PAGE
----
Emigration — a paper read at the Burdett Hall, Limehouse

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MARCH 30th, 1868,

"And they said, Go to, let us make brick, and burn them thoroughly. * * * And let us build us a city and tower, whose top may reach unto heaven, * * * lest we be scattered abroad upon the face of the whole earth."—Gen. xi. 3, 4.




My object in writing the paper I am now about to read, is, not merely to direct those intending to emigrate, but also to instruct the public mind on the subject of emigration. The emigrant views emigration simply as the means of improving his own condition; the public are supposed to take a wider and more philosophical view of the subject—but I fear the public view is rather hazy and indistinct; and so long as this is the case, it is idle to expect any decided action on the part of our statesmen, who, as a rule, are influenced by "pressure from without." The horse, or engine, which we call public opinion, is behind the state car in which these gentlemen sit.

It is my intention, at some future time, to publish—or at least print—the paper I now hold in my hand; but I do not think it amiss to ventilate the subject, first, in the form of a lecture; and I know of no better time to do so than the present, nor of a better place than the East of London, where so many are idle and starving.

My introductory remarks had gone so far, at the time the paper was read. What follows, in the way of introduction, was written after the reading.

It is only right that I should state, that, both before and since the reading of this paper, something has been done, and well done, in the emigration line, by the East-end Emigration Society. The St. Lawrence left the port of London, for Canada, carrying about 150 emigrants, on the 23rd of April, 1868; and the Thames, on the 23rd of May, 1868, carrying 176 emigrants to the same colony. "As to the future," writes the Rev. Mr. Kitto (June 13th), "I can give no information, for the simple reason that I possess none. I fear that we shall not be able to send any more to Canada this season, but the Committee have not yet come to any decision in the matter. We have been trying, in vain, to arrange, to send to St. John's, New Brunswick."

Miss Rye sailed in the Hibernia, from the port of Liverpool, on the 28th of May last, with 110 single women, 8 families, and 11 young men. She says, in her note to the Standard, written just before starting, "Montreal, London, Hamilton, Peterborough, Toronto, and Ottawa, are all looking out for us, and asking for a share."

It is sad to think that what they require, and we have to spare—that is, labor—cannot, for want of funds, be put in the right place: that which is poverty and weakness to us, would be riches and strength to them.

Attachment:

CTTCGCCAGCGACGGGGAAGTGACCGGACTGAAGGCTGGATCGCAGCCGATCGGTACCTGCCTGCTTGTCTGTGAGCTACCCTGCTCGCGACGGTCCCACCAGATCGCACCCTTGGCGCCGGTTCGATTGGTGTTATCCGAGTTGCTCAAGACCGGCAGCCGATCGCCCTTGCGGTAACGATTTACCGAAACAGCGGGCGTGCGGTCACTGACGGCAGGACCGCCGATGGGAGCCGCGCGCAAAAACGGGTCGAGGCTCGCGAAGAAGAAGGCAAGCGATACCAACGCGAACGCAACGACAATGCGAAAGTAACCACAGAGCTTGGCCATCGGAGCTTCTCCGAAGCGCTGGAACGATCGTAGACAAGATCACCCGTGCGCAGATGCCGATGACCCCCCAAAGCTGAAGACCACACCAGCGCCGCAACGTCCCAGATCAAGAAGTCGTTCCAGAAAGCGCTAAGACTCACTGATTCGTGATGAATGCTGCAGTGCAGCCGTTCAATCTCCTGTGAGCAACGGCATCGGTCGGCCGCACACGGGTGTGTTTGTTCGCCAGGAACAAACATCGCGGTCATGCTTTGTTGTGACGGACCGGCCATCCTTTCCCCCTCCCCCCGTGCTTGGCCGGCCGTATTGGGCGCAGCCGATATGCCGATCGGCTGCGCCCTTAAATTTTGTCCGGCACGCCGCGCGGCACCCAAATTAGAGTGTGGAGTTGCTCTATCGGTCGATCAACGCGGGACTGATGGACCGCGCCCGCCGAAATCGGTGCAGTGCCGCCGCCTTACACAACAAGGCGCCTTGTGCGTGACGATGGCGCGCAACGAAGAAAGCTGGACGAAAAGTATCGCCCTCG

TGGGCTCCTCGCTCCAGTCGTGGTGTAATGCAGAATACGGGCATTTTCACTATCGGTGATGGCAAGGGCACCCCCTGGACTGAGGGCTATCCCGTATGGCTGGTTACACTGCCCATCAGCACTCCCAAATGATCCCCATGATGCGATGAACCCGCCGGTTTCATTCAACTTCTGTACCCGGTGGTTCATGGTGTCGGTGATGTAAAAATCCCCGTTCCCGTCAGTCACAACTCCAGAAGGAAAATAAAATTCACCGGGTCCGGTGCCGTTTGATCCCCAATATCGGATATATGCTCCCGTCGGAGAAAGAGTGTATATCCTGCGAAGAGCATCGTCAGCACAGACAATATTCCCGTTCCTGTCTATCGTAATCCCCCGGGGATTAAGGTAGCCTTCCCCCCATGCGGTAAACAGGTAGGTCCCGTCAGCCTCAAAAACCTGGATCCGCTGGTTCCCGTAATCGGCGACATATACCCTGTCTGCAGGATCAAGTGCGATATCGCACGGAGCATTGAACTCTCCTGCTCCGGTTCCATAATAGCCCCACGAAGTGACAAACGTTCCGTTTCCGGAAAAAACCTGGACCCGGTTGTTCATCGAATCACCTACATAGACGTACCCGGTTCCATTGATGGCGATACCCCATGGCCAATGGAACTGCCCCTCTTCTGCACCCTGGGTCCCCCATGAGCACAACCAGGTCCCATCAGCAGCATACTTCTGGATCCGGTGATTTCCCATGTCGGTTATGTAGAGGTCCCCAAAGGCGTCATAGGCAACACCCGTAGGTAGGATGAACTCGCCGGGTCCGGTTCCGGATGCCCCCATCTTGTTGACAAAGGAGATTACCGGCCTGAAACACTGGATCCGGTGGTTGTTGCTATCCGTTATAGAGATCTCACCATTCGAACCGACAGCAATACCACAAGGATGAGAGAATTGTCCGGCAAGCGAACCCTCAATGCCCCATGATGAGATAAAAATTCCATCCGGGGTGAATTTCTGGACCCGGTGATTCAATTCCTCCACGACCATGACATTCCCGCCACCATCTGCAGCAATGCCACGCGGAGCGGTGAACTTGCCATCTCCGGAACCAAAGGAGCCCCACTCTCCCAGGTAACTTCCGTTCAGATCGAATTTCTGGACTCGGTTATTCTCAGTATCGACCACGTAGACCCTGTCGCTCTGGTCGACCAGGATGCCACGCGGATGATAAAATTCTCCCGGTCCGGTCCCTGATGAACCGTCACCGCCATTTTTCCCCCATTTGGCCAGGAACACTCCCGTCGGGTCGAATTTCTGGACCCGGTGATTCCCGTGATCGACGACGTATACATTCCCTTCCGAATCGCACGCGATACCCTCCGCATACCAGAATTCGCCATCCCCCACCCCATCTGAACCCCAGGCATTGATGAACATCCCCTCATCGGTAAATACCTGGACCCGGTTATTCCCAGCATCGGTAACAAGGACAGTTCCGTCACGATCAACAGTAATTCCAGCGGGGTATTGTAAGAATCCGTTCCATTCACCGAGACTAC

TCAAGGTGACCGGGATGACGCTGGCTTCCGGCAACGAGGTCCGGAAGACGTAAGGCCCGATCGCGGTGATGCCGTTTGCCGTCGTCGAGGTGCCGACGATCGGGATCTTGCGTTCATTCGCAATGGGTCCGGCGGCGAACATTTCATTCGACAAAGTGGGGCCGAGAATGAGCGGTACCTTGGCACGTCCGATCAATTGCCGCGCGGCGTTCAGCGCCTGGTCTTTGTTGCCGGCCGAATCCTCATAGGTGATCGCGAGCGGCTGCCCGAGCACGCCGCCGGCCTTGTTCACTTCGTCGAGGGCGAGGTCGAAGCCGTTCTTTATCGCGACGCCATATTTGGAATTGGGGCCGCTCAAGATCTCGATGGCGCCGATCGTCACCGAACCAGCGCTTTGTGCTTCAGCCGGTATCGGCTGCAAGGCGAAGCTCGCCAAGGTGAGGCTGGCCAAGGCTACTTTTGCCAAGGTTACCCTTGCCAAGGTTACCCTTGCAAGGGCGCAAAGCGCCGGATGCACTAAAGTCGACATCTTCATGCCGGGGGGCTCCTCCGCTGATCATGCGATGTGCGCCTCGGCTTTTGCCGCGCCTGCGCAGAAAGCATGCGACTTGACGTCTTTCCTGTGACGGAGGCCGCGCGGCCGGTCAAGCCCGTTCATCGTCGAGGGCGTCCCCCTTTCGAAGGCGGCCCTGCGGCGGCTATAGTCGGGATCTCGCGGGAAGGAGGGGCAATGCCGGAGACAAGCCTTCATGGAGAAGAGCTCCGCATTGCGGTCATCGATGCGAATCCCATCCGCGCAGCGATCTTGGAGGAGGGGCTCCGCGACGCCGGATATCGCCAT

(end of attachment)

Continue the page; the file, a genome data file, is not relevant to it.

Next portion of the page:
The general objection, or argument, against "sending away the bone and muscle of the country" has very little bone and muscle in the shape of argument about it. People without employment very soon lose their bone and muscle, and the only thing that remains in vigor is a hungry stomach. Relieve the labour market, give sufficient employment and fair wages to working men, and good food to their growing children, and you will have plenty of bone and muscle: only give room, and young oaks will grow up to supply the place of those that are removed.

We learn, as we go to press, from the "Standard," and other sources—and here we take the opportunity of saying, that the poor of the East of London owe a deep debt of gratitude to the "Standard," for the way in which it has advocated their cause;—we learn from the "Standard," and other sources, that Canada is complaining that it is not the bone and muscle we are sending them, but the refuse and the worthless; and this, along with the death of Mr. Buchanan, the late superintendent of the emigration movement in Canada, has produced a hitch in our colonial emigration machinery, the colonists refusing to convey the emigrants inland. We are assured, by the Rev. Mr. Kitto, that this difficulty will soon be removed, "full instructions having been given on this head;" so that the emigrant need fear no lion in the way. The people of Canada have no canine propensities, like the Canaanites; neither are their cities wailed up to heaven, but they are ready to receive every honest and industrious emigrant with a cead millé failthe. But if they imagine we are going to send them "bone and muscle" only, they will find themselves disappointed. Our object should be to emigrate whole families: to send out only the head of the family has not been found to work well. Men sometimes forget that they have left wives and children behind them, who become a permanent burden on the ratepayers.


Emigration, or migration, is the natural necessity of an increasing population: men must either "move on," or stand in each other's way, and quarrel in the labor and food markets. I am disposed to conclude that, during the 1500 or 2000 years which intervened between the creation of man and the flood, there was but little migration, and no emigration; that the antediluvians had not gone beyond the seas, or taken possession of any large island, inasmuch as they knew nothing of a trade or art for which you are so famous in this district, namely, that of ship-building; and that, as the consequence of over-crowding, "the earth was filled with violence."

This is my reading of the 6th chapter of Genesis, but I do not lay too much stress upon it. I am an emigrationist; you must, therefore, receive what I say cum grano salis—" with a grain of salt." I might possibly press passages of scripture into the service that would not pass muster with cooler and calmer interpreters.